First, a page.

This boolean field has the value True if the horizontal co-ordinates are approximate. This normally means that the user who specified the co-ordinates did not really know the location of the point, but for convenience placed it somewhere visually so that the GIS system can have a rough idea of where to show it and e.g. in which basin it is.


These attributes store the altitude. asrid specifies the reference system, which defines how altitude is to be understood. asrid can be empty, in which case, altitude is given in metres above mean sea level.

class enhydris.hcore.models.Gline(Gentity)

The starting and ending points of the line; foreign keys to Gpoint.


The length of the line in meters.

class enhydris.hcore.models.Garea(Gentity)

The size of the area in square meters.

Additional information for generic gentities

This section describes models that provide additional information about gentities.

class enhydris.hcore.models.PoliticalDivision(Garea)

From an administrative point of view, the world is divided into countries. Each country is then divided into further divisions, which may be called states, districts, counties, provinces, prefectures, and so on, which may be further subdivided. Greece, for example, is divided in districts, which are subdivided in prefectures. How these divisions and subdivisions are named, and the way and depth of subdividing, differs from country to country.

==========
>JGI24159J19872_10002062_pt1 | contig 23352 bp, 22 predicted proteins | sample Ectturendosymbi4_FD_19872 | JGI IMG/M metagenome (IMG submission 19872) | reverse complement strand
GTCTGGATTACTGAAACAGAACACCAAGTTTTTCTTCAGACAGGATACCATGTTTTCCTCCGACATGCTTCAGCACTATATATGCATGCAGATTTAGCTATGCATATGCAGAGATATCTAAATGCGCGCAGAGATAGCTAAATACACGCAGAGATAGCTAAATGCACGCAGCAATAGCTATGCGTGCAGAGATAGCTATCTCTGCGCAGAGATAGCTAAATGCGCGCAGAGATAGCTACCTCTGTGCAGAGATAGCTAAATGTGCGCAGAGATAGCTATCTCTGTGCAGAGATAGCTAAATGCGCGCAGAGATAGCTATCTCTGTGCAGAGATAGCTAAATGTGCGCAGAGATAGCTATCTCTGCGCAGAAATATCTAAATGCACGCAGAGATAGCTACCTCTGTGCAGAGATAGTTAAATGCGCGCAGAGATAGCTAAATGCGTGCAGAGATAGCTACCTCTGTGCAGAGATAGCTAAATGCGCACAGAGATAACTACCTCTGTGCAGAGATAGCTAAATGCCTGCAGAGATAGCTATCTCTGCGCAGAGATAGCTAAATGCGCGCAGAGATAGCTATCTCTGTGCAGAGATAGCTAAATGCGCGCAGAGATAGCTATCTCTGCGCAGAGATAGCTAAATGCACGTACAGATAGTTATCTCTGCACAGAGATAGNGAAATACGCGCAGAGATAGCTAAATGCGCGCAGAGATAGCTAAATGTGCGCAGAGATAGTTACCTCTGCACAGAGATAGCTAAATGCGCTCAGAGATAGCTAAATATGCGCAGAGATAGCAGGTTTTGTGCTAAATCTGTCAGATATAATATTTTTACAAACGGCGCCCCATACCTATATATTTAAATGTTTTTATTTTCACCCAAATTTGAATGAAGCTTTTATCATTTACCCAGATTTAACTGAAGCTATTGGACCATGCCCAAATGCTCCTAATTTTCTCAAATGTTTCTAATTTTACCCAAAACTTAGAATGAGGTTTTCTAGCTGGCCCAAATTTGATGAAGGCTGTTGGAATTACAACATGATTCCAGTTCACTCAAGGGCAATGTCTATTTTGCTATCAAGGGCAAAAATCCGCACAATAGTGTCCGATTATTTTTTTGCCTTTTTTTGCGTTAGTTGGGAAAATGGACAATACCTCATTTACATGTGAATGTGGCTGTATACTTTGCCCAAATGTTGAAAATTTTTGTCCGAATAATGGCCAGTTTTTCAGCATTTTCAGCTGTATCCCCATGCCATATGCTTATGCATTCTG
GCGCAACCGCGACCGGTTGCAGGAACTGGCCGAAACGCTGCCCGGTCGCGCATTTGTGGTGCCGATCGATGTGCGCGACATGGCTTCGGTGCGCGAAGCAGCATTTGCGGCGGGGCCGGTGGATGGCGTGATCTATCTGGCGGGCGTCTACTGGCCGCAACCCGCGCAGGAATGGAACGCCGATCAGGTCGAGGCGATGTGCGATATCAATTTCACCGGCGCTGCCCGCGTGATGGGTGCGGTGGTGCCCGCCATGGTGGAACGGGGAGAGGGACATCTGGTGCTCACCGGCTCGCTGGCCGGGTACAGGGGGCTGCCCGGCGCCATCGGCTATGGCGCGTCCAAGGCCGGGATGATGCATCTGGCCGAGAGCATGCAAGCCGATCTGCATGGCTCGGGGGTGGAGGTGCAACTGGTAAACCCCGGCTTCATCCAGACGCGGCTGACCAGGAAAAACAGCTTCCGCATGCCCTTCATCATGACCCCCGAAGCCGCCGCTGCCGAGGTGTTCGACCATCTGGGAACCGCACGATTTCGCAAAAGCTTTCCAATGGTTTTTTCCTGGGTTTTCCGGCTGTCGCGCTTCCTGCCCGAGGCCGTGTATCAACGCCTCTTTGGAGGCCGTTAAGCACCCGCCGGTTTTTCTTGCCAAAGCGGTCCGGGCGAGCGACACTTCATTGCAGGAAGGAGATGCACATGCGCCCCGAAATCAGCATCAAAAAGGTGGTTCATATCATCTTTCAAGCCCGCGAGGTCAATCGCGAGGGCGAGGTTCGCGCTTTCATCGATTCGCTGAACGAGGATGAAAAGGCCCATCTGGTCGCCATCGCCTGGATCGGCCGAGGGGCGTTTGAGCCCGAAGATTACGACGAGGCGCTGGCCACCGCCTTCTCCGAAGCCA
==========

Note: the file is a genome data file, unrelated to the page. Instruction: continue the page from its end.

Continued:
PoliticalDivision is a recursive model that represents such political divisions. The top-level political division is a country, and lower levels differ from country to country.


For top-level political divisions, that is, countries, this attribute is null; otherwise, it points to the containing political division.


For top-level political divisions, that is, countries, this is the two-character ISO 3166 country code. For lower level political divisions, it can be a country-specific division code; for example, for US states, it can be the two-character state code. Up to five characters.

class enhydris.hcore.models.WaterDivision(Garea)

A water division is a collection of basins. Water divisions may be used for administrative purposes, each water division being under the authority of one organisation or organisational division. Usually a water division consists of adjacent basins or of nearby islands or both.

class enhydris.hcore.models.WaterBasin(Garea)

A water basin.